(EDITOR’S NOTE: This is the first article in a multi-part series exploring the evolution of Provectus Biopharmaceuticals Inc., a Knoxville-based company that traces its roots to research undertaken at Oak Ridge National Laboratory. Since its founding in 2002, the company has experienced a rollercoaster history even for a biotech company. Today, the leadership team that resurrected the company several years ago has it on what they believe is a well-defined path to successful commercialization of drug products in the next few years. When Ed Pershing, Chair of the Provectus Board of Directors, read yesterday’s feature story that was a tribute to Joy Fisher and her years-long struggle with cancer, he said simply, “It is people like her that fuel my passion for PV-10.”)
Anyone who personally knows Ed Pershing, Co-Founder and Chief Executive Officer (CEO) of PYA, the power behind teknovation.biz, or has heard about him knows that the native of Alcoa, TN is clearly driven by a strong, faith-based ethical core.
While he doesn’t subscribe to the term “entrepreneur,” a word that others use to describe him, Pershing has clearly left an entrepreneurial legacy of more than four decades in the professional services sector. He was clearly the visionary behind a number of PYA affiliates – The Realty Trust Group, PYA Waltman Capital LLC, Healthcare Horizons Consulting Group Inc., and PYA Analytics to name four.
Lesser known, however, are the many other local entrepreneurs that Pershing has befriended, mentored and, in many cases, personally invested in. Innovative ideas and opportunities that potentially break new ground inspire him, and the bigger the challenge, the better.
Recently, one of my former colleagues at Oak Ridge National Laboratory, asked an intriguing question: “With Ed Pershing’s stellar reputation, the science must be obviously good for him to step into this mess.” She was referring to Provectus Biopharmaceuticals Inc., a Knoxville-based, clinical stage, biotechnology company that made headlines several years ago for all of the wrong reasons.
My response was “Yes, he believes in the science and the results thus far from clinical trials, and he wants to grow the company here in the Knoxville region, not in a place like New York or Boston or San Francisco.”
What I did not say at the time was that initially following the Provectus’ story and investing in the company over the past decade was just the beginning for Pershing. He and two others literally stepped-in to rescue the company several years ago from what could have been a death sentence due to actions of the previous executive team that were deemed illegal by the federal Securities and Exchange Commission (SEC).
Why did Pershing and his associates make such a personal commitment? They believed so much in the potential that PV-10, the company’s initial product, had to address solid tumor cancers for adults and children alike. That commitment by Pershing has only significantly accelerated with his recent announcement that he will retire at the end of 2019 from PYA, the company he co-founded, to devote his attentions as Chair of the Board of Directors of Provectus.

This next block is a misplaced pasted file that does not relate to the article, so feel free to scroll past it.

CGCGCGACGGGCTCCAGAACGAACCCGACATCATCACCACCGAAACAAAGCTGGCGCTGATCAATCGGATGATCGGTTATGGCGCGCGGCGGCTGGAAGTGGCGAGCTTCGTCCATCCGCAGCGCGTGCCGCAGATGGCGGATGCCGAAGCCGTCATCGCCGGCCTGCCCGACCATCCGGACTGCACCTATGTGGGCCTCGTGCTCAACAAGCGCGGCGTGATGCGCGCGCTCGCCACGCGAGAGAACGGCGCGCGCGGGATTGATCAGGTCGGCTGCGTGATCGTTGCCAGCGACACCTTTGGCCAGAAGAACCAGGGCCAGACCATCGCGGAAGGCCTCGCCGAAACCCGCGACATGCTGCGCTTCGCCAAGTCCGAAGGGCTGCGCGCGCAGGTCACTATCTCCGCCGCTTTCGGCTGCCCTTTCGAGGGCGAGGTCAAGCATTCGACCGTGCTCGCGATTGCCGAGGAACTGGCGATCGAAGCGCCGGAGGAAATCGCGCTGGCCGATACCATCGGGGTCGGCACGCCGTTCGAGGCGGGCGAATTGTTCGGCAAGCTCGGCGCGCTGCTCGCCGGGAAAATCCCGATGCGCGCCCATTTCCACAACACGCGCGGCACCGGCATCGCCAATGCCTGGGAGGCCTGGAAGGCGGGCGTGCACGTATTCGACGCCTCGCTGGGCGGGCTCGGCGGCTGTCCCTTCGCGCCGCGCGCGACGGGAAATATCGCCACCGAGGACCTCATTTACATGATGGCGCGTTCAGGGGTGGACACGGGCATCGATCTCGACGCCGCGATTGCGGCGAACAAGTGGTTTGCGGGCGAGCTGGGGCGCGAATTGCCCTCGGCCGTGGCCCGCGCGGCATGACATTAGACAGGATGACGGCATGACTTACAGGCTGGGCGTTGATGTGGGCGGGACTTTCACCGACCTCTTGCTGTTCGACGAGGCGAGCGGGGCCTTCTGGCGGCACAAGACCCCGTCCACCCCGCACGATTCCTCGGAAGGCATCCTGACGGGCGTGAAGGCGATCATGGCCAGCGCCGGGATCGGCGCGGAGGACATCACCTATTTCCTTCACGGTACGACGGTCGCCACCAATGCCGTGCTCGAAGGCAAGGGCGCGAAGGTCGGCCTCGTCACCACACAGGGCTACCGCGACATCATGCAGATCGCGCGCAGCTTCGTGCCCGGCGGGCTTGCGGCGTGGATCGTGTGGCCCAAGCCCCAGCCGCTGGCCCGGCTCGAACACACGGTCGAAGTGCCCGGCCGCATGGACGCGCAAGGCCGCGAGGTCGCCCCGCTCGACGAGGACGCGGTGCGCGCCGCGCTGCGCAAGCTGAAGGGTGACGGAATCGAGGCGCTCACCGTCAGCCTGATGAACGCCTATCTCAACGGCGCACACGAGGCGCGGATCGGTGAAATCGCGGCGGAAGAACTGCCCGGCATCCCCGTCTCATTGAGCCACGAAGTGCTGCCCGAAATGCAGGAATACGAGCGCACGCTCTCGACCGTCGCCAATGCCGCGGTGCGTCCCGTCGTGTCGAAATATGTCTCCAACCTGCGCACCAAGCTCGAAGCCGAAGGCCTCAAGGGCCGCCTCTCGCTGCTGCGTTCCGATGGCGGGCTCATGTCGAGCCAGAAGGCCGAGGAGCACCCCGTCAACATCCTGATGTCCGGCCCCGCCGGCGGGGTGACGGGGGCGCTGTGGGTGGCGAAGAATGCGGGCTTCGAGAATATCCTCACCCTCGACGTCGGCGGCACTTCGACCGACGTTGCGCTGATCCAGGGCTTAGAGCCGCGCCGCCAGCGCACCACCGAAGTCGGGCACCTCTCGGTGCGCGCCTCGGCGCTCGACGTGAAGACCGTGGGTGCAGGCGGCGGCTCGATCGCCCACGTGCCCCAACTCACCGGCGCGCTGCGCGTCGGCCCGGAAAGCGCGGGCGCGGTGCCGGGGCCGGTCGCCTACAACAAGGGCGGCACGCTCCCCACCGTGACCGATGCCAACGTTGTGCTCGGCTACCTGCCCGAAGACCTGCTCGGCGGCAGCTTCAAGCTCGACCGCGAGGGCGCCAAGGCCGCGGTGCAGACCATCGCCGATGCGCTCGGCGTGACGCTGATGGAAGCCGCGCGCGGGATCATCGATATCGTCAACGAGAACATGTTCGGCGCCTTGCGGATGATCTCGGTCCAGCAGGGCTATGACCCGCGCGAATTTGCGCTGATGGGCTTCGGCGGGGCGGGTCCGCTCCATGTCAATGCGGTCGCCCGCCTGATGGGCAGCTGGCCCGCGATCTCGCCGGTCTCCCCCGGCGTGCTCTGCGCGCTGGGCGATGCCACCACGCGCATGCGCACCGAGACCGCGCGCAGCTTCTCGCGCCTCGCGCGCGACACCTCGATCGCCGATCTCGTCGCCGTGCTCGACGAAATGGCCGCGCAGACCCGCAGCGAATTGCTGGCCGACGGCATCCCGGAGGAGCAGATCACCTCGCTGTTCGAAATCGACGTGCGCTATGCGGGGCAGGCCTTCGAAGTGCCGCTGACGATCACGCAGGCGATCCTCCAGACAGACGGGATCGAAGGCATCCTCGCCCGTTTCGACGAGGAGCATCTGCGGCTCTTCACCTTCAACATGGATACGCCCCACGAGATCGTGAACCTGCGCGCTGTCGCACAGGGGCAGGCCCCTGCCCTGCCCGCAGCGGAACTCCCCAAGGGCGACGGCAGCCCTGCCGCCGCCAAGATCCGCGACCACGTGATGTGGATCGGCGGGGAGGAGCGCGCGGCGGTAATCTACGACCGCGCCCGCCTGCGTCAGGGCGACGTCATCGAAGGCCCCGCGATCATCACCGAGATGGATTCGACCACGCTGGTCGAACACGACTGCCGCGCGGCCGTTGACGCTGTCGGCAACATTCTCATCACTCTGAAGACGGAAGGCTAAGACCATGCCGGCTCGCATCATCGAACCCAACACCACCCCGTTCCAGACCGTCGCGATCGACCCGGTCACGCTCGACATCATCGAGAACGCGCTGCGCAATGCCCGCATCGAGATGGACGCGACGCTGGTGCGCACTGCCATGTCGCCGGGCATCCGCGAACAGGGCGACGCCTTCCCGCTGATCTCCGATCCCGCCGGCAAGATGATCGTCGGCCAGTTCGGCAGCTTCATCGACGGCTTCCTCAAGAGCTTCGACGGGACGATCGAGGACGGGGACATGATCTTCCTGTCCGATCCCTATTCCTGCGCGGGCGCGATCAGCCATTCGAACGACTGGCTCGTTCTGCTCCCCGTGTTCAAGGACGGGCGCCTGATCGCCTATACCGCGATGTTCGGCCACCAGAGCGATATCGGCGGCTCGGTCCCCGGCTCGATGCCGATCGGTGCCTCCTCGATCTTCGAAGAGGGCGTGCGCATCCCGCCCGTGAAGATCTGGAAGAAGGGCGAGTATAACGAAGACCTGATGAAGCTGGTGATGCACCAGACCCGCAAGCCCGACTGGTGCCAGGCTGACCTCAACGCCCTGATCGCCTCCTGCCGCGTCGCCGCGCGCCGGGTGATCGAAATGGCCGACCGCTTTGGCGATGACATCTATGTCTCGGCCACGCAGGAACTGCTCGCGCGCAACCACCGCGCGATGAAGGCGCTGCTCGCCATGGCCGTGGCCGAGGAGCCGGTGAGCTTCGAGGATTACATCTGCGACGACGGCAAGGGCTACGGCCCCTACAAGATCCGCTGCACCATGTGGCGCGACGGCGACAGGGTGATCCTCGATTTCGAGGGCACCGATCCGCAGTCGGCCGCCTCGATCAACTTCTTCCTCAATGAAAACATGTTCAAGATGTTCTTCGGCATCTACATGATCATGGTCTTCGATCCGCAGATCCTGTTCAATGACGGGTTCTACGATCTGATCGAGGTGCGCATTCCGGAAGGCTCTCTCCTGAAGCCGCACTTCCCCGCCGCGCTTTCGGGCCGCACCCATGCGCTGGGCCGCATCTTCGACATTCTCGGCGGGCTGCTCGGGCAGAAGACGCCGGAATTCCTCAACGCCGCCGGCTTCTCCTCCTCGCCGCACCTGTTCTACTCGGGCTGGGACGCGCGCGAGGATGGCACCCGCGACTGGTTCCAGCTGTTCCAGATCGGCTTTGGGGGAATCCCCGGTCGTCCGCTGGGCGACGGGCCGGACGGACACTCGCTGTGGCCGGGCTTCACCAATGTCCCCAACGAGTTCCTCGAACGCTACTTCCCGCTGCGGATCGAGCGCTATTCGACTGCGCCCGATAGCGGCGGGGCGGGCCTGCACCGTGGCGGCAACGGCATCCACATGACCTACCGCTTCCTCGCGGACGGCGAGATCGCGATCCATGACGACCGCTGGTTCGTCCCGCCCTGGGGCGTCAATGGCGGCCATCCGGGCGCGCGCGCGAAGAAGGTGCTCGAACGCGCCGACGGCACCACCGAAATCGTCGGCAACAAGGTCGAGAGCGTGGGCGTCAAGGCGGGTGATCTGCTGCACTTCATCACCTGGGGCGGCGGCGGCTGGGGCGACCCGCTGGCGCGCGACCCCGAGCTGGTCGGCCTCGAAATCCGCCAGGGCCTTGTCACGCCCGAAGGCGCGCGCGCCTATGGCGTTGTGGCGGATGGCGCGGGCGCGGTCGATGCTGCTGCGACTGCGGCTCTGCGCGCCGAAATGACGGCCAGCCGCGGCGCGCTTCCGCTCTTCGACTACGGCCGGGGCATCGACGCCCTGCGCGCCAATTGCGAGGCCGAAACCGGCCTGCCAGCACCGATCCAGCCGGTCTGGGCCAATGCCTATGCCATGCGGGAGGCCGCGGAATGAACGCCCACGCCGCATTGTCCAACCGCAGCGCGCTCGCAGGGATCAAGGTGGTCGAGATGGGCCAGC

During his roughly decade-long journey from investor to Board Chair, Pershing has built a strong relationship with Dominic Rodrigues, current Vice Chair of the Board and a person who captured Pershing’s attention years ago for his blog posts about Provectus. Rodrigues brings very complementary skills to the table. He holds business, economics, and engineering degrees from The Wharton School, London School of Economics, Massachusetts Institute of Technology, and University of Toronto.
On a professional basis, Rodrigues’ experience includes business and corporate development, finance, and leadership roles at various science and technology-based companies including SAIC Venture Capital Corporation, the multi-billion dollar investment subsidiary of research and engineering company SAIC.
Over multiple interview sessions recently, Pershing and Rodrigues discussed the evolution of their ever-increasing involvement with Provectus that, in Pershing’s case, started in 2005.
“Craig Dees (one of the Provectus Founders and its CEO at the time) was scheduled to speak in 2005 to the local CPA group,” he said. “I was unable to attend but asked my partner to do so. Craig’s subject was the difficulty of raising capital in East Tennessee.”
For Pershing, that is a particular cause about which he is most vocal. “It is still true today,” he says in noting the challenges he and Rodrigues have faced in trying to keep Provectus headquartered here when local investors show minimal interest.
“What intrigued me about the presentation that Dees made were the details about the drug . . . stimulating the body’s immune system to fight cancer,” Pershing explained. With more than three-fourths of PYA’s activities involved in consulting and other services for healthcare clients since its founding in December 1983, he’s had a unique viewpoint to see those challenges.
“For decades, we’ve used highly toxic drugs that have all sorts of unintended and long-term implications for patients’ health,” Pershing says. It was the less harsh treatment and resulting clinical benefit for individuals that led him on a now 14-year journey with Provectus and, since 2010, in association with Rodrigues.
“We met at the American Society of Clinical Oncology conference that year,” Pershing said. “He was most articulate about Rose Bengal (the basis of PV-10), and his views were science-based. Without Dominic, I would not have tackled saving the company in the manner I did. Without him, I would have had to follow a more traditional path to rebuilding the company’s capital base.”
NEXT: From being just two more shareholders to saving the company.